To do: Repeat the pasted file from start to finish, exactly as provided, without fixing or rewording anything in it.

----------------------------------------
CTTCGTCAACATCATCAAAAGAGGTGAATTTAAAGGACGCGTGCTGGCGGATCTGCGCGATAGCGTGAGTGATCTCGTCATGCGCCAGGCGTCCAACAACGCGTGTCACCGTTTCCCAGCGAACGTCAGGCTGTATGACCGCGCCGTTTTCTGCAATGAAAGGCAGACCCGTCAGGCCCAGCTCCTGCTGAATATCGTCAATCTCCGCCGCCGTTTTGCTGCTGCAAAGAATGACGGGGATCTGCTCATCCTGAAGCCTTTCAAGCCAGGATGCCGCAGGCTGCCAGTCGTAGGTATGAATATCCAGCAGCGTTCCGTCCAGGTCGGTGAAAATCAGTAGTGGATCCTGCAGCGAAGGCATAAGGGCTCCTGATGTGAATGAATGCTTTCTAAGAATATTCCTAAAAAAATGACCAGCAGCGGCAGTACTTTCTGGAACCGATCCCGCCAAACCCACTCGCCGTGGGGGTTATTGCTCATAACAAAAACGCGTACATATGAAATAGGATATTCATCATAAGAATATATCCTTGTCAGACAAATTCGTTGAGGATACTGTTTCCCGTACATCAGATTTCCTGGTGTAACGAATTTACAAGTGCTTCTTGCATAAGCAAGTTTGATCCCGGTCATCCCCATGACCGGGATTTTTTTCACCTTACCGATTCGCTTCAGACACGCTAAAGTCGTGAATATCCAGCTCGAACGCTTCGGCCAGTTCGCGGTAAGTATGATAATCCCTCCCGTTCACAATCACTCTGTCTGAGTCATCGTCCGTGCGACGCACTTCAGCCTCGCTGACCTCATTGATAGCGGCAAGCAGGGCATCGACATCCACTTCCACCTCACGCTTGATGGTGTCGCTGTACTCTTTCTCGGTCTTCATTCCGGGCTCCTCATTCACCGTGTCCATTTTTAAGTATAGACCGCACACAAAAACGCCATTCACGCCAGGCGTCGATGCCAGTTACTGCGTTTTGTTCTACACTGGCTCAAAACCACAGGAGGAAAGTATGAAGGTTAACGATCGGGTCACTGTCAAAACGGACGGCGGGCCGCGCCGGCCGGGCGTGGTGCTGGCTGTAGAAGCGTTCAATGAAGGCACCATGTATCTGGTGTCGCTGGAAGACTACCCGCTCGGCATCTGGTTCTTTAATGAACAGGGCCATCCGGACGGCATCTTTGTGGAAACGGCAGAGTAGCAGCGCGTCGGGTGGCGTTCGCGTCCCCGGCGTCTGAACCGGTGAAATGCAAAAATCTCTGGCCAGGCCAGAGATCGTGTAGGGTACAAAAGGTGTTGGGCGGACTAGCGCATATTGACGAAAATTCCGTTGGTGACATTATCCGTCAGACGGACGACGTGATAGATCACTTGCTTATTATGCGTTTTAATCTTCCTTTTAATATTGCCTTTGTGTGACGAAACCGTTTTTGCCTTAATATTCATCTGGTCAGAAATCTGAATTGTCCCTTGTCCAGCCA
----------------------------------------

CTTCGTCAACATCATCAAAAGAGGTGAATTTAAAGGACGCGTGCTGGCGGATCTGCGCGATAGCGTGAGTGATCTCGTCATGCGCCAGGCGTCCAACAACGCGTGTCACCGTTTCCCAGCGAACGTCAGGCTGTATGACCGCGCCGTTTTCTGCAATGAAAGGCAGACCCGTCAGGCCCAGCTCCTGCTGAATATCGTCAATCTCCGCCGCCGTTTTGCTGCTGCAAAGAATGACGGGGATCTGCTCATCCTGAAGCCTTTCAAGCCAGGATGCCGCAGGCTGCCAGTCGTAGGTATGAATATCCAGCAGCGTTCCGTCCAGGTCGGTGAAAATCAGTAGTGGATCCTGCAGCGAAGGCATAAGGGCTCCTGATGTGAATGAATGCTTTCTAAGAATATTCCTAAAAAAATGACCAGCAGCGGCAGTACTTTCTGGAACCGATCCCGCCAAACCCACTCGCCGTGGGGGTTATTGCTCATAACAAAAACGCGTACATATGAAATAGGATATTCATCATAAGAATATATCCTTGTCAGACAAATTCGTTGAGGATACTGTTTCCCGTACATCAGATTTCCTGGTGTAACGAATTTACAAGTGCTTCTTGCATAAGCAAGTTTGATCCCGGTCATCCCCATGACCGGGATTTTTTTCACCTTACCGATTCGCTTCAGACACGCTAAAGTCGTGAATATCCAGCTCGAACGCTTCGGCCAGTTCGCGGTAAGTATGATAATCCCTCCCGTTCACAATCACTCTGTCTGAGTCATCGTCCGTGCGACGCACTTCAGCCTCGCTGACCTCATTGATAGCGGCAAGCAGGGCATCGACATCCACTTCCACCTCACGCTTGATGGTGTCGCTGTACTCTTTCTCGGTCTTCATTCCGGGCTCCTCATTCACCGTGTCCATTTTTAAGTATAGACCGCACACAAAAACGCCATTCACGCCAGGCGTCGATGCCAGTTACTGCGTTTTGTTCTACACTGGCTCAAAACCACAGGAGGAAAGTATGAAGGTTAACGATCGGGTCACTGTCAAAACGGACGGCGGGCCGCGCCGGCCGGGCGTGGTGCTGGCTGTAGAAGCGTTCAATGAAGGCACCATGTATCTGGTGTCGCTGGAAGACTACCCGCTCGGCATCTGGTTCTTTAATGAACAGGGCCATCCGGACGGCATCTTTGTGGAAACGGCAGAGTAGCAGCGCGTCGGGTGGCGTTCGCGTCCCCGGCGTCTGAACCGGTGAAATGCAAAAATCTCTGGCCAGGCCAGAGATCGTGTAGGGTACAAAAGGTGTTGGGCGGACTAGCGCATATTGACGAAAATTCCGTTGGTGACATTATCCGTCAGACGGACGACGTGATAGATCACTTGCTTATTATGCGTTTTAATCTTCCTTTTAATATTGCCTTTGTGTGACGAAACCGTTTTTGCCTTAATATTCATCTGGTCAGAAATCTGAATTGTCCCTTGTCCAGCCA